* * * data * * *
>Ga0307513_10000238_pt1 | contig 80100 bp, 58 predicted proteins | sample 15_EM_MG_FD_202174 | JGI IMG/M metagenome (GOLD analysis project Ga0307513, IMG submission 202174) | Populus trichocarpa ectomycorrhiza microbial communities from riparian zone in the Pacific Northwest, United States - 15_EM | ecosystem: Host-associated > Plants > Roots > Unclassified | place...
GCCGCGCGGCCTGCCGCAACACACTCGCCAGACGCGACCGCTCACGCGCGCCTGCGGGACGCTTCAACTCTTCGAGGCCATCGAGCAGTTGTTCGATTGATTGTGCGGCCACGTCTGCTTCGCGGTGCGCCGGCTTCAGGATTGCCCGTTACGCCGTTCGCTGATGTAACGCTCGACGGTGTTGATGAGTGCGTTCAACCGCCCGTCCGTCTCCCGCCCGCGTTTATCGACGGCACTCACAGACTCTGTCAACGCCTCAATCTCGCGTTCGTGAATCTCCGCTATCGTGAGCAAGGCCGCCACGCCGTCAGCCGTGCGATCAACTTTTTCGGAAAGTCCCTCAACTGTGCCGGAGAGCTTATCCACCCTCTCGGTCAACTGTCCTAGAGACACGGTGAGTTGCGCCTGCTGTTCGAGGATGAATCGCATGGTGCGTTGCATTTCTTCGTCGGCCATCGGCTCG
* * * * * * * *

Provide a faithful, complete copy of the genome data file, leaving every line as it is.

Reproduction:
>Ga0307513_10000238_pt1 | contig 80100 bp, 58 predicted proteins | sample 15_EM_MG_FD_202174 | JGI IMG/M metagenome (GOLD analysis project Ga0307513, IMG submission 202174) | Populus trichocarpa ectomycorrhiza microbial communities from riparian zone in the Pacific Northwest, United States - 15_EM | ecosystem: Host-associated > Plants > Roots > Unclassified | place...
GCCGCGCGGCCTGCCGCAACACACTCGCCAGACGCGACCGCTCACGCGCGCCTGCGGGACGCTTCAACTCTTCGAGGCCATCGAGCAGTTGTTCGATTGATTGTGCGGCCACGTCTGCTTCGCGGTGCGCCGGCTTCAGGATTGCCCGTTACGCCGTTCGCTGATGTAACGCTCGACGGTGTTGATGAGTGCGTTCAACCGCCCGTCCGTCTCCCGCCCGCGTTTATCGACGGCACTCACAGACTCTGTCAACGCCTCAATCTCGCGTTCGTGAATCTCCGCTATCGTGAGCAAGGCCGCCACGCCGTCAGCCGTGCGATCAACTTTTTCGGAAAGTCCCTCAACTGTGCCGGAGAGCTTATCCACCCTCTCGGTCAACTGTCCTAGAGACACGGTGAGTTGCGCCTGCTGTTCGAGGATGAATCGCATGGTGCGTTGCATTTCTTCGTCGGCCATCGGCTCG